Changing Income Inequality and Immigration in Canada 1980-1995
While there is a general consensus that income inequality has increased in most developed countries over the last two decades, the analytical focus has been at the national scale. However, these increases in inequality have not been uniform across different segments of society, either in terms of social group or geographic region. In particular, the high levels of immigration to metropolitan Canada have contributed to growing inequality. Using micro-level data on household income from the 1981,1986,1991 and 1996 censuses, this paper identifies the role of immigration and its differential impact on metropolitan and non-metropolitan areas. The impacts accelerated during the first half of the 1990s when immigration remained high yet the economy slowed. The evidence suggests that the overall impact of immigration is a relatively short-run phenomenon as recent immigrants take time to adjust to the labour market. If recent immigrants are excluded, inequality is still increasing, but at a slower rate, especially in the largest metropolitan areas.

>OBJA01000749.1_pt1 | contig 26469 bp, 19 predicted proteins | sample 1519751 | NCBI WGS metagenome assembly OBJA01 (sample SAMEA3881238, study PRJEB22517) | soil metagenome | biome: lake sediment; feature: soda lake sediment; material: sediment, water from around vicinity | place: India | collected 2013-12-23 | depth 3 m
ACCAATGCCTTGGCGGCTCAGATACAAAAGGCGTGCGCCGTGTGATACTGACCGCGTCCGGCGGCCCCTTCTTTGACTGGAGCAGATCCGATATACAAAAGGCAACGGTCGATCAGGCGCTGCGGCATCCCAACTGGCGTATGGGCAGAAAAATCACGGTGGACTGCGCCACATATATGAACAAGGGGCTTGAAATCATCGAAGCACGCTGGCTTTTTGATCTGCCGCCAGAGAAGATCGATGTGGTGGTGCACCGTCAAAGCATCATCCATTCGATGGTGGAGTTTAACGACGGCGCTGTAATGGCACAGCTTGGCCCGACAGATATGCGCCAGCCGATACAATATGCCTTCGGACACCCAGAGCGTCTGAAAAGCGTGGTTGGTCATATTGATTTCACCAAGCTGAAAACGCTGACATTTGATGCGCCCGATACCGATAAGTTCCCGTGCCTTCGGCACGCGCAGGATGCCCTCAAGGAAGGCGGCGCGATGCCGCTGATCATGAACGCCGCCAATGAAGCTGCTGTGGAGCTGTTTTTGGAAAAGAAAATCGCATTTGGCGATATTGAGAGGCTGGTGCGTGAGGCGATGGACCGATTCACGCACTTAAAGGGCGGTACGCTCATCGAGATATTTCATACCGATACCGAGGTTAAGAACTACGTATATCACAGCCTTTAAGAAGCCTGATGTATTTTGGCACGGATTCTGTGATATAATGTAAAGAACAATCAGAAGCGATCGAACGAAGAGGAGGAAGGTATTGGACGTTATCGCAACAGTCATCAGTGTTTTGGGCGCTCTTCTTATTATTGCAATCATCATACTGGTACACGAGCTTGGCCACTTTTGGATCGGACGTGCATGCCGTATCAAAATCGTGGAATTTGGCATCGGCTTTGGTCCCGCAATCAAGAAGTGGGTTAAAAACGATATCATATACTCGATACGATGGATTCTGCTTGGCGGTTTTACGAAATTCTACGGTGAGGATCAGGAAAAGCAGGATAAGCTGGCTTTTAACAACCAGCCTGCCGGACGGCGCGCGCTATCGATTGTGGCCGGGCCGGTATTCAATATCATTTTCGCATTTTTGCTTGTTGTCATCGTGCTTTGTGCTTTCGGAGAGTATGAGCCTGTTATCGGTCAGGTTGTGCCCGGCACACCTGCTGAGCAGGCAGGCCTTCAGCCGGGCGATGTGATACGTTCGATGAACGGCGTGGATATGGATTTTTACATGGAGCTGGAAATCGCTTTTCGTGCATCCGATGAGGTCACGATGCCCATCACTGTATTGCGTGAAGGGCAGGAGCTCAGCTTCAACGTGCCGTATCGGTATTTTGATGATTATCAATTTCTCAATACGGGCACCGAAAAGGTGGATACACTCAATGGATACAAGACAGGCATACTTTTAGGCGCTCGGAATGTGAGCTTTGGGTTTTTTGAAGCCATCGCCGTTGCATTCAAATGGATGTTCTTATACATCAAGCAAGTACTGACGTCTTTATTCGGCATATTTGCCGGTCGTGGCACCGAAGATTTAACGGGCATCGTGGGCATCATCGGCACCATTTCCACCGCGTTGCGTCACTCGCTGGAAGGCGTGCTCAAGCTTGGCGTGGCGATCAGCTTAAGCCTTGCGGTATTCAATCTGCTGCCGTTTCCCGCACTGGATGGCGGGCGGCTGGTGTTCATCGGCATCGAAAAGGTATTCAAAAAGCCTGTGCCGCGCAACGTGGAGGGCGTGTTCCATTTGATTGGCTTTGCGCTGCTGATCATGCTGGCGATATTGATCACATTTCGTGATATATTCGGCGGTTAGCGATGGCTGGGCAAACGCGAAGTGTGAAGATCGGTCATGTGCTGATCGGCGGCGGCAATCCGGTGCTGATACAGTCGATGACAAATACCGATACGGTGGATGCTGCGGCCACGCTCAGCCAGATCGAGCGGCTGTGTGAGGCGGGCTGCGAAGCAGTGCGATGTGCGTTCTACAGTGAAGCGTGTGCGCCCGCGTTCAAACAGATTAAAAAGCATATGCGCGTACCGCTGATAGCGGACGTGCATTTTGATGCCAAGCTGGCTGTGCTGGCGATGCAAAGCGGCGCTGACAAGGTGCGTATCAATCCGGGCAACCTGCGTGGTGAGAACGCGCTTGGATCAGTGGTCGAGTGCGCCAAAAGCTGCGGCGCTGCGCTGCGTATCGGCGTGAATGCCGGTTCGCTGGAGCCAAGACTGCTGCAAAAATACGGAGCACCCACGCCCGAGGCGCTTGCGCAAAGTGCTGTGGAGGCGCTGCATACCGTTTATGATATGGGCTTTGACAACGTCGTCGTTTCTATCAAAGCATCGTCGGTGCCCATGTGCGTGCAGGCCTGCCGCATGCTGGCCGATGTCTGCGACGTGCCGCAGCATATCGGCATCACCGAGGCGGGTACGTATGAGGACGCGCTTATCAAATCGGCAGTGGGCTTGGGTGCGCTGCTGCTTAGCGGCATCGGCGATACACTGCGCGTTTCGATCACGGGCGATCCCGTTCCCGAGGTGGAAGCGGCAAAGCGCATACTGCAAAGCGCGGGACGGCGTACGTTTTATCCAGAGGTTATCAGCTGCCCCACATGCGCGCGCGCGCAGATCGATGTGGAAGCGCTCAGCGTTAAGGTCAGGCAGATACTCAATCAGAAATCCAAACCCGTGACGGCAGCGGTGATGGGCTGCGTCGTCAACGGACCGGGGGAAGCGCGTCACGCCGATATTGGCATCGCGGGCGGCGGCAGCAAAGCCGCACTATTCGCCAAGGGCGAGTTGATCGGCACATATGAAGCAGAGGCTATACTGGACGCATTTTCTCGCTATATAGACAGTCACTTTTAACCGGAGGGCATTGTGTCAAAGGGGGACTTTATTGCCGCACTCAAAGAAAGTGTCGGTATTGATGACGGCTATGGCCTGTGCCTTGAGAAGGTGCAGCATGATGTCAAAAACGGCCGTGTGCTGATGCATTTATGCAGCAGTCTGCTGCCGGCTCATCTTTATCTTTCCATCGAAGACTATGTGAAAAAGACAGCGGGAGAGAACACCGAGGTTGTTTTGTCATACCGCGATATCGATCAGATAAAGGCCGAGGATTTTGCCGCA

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- Osberg, L., 1995. "The Equity/Efficiency Trade-Off in Retrospect," Department of Economics at Dalhousie University working papers archive 95-04, Dalhousie, Department of Economics.
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